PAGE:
When does it become YOUR brewing system?
Every time we work with a new brewery, a unique question or two inevitably come up. Finding the
answers is always an interesting endeavor—something that teaches us something about our own
industry as well allowing us to further educate our clients.
One recent exchange with a brewery owner brought up the uncertainty of when a brewing system
becomes the property of the brewery owner that ordered it vs. the responsibility of the manufacturer or
the shipping company charged with getting it from point A to point B. Once that’s determined, the
obvious follow up was, when/how does that property need to be insured?
In the case of our client, the equipment manufacturer informed them that as soon as the system left
their production facility, it was no longer the manufacturer’s responsibility. This may vary by
manufacturer, so be sure to learn when the brewing system officially becomes the concern of the
So what happens when that system is in transit? Does the contracted transportation company have
insurance for it? If so, how much? Is it enough to cover your system if it were to be irreparably
damaged? The answers might surprise you.
The transit company likely has coverage, however, it is usually on a per pound basis and very often will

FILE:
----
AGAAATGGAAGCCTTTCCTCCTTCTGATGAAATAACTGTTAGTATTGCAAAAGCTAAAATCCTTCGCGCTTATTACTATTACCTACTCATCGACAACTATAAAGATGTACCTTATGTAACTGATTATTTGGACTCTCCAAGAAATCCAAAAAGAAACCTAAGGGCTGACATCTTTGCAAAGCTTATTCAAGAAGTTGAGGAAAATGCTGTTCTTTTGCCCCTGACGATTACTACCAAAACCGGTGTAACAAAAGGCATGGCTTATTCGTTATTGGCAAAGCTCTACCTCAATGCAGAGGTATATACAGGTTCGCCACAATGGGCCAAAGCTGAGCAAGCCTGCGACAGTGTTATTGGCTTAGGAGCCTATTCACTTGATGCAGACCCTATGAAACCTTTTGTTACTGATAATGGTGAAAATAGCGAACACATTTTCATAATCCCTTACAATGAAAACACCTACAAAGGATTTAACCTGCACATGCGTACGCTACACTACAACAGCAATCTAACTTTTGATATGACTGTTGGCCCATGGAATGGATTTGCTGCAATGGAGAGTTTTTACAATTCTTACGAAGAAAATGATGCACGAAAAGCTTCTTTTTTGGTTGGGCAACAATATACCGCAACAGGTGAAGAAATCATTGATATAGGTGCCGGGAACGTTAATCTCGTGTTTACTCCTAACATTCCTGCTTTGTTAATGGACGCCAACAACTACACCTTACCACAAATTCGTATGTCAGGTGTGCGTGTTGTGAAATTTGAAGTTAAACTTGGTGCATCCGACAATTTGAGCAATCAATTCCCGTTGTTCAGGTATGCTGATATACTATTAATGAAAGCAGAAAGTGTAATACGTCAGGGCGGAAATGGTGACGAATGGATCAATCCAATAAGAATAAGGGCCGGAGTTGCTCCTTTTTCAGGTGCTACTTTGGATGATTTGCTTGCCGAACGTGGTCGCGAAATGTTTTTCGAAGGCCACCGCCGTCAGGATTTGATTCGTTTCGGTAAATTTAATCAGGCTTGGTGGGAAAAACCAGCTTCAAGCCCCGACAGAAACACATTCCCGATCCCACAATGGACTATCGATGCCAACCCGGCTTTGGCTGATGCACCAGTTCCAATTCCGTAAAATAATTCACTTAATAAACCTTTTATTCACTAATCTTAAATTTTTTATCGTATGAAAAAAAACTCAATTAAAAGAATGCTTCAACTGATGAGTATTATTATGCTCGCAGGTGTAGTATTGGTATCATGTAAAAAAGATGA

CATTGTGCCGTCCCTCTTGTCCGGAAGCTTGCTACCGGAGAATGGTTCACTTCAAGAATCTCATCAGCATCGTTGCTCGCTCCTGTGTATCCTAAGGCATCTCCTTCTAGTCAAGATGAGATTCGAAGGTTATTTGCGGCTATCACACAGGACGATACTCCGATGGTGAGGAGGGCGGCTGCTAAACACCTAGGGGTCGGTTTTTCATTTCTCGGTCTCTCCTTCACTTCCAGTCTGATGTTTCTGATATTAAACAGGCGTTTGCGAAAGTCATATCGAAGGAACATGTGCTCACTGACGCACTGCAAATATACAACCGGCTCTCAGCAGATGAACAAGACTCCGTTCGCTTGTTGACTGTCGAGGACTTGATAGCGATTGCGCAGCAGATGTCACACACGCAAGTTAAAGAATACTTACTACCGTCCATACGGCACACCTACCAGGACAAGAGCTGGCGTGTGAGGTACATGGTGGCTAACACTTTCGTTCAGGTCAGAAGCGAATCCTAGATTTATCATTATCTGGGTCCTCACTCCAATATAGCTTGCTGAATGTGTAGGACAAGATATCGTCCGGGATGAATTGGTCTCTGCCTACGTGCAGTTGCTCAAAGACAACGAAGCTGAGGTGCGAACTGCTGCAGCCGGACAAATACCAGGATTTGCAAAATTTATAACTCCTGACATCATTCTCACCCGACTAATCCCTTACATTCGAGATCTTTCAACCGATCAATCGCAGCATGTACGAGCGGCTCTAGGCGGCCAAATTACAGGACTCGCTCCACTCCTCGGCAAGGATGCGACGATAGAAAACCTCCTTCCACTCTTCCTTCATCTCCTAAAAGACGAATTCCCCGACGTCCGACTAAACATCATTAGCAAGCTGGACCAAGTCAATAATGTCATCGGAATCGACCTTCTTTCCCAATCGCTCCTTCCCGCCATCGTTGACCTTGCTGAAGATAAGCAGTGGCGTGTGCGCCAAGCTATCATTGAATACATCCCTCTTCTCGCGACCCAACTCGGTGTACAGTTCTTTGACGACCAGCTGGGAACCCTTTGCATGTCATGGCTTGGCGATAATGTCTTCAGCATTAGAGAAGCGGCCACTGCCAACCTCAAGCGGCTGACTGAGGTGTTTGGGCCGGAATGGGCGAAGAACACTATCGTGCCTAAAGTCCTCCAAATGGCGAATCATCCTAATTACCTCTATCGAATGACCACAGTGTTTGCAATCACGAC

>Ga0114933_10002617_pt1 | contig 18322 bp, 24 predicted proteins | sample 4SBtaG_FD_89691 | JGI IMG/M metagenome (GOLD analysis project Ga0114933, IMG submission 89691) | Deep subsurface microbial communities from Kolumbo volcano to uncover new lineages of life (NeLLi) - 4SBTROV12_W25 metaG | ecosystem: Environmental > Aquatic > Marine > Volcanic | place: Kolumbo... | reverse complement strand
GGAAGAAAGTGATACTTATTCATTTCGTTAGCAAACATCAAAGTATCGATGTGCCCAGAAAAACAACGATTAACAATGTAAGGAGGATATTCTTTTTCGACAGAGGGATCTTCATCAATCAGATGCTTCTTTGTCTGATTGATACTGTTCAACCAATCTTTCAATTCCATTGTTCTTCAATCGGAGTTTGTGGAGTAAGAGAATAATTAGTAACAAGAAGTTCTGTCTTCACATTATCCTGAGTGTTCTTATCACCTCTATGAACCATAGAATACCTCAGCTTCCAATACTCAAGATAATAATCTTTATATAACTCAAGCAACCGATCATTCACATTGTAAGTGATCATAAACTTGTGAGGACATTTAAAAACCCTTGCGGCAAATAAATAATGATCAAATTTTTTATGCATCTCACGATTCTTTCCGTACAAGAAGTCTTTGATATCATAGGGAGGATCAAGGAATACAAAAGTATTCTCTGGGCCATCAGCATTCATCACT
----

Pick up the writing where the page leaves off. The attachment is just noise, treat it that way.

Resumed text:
not be enough to fully cover a significant loss. The shipper’s coverage will be spelled out in something
called the bill of lading. Whatever isn’t accounted for should lead brewery owners to seek out
The first thing we did was check the existing general liability policy. Most include a set limit for
“property in transit”. However, the coverage that exists will likely be insufficient to cover the full value
of the brewing system. If your GL carrier has a larger than expected limit built in to your policy, you may
not need any kind of supplemental policy. In the event that you do…
More often than not, this will be in the form of a trip transit policy – a one-time coverage from shipping
point to destination and everywhere in between. This policy will protect your key investment as it
travels to your site. Once it’s in your building, it should be covered under your business and personal
property limit of insurance.
In summary, while it may seem like a given that either the manufacturer or the shipping/transit
company would have your shiny new metal toys properly protected, please do not assume in any way
that this is the case. We encourage you to take the necessary steps to investigate if the manufacturer
genuinely has your property covered, if your current general liability policy might be a capable stand in,
if the shipping company’s coverages would be sufficient if a total loss were to occur and if you might
need additional coverage!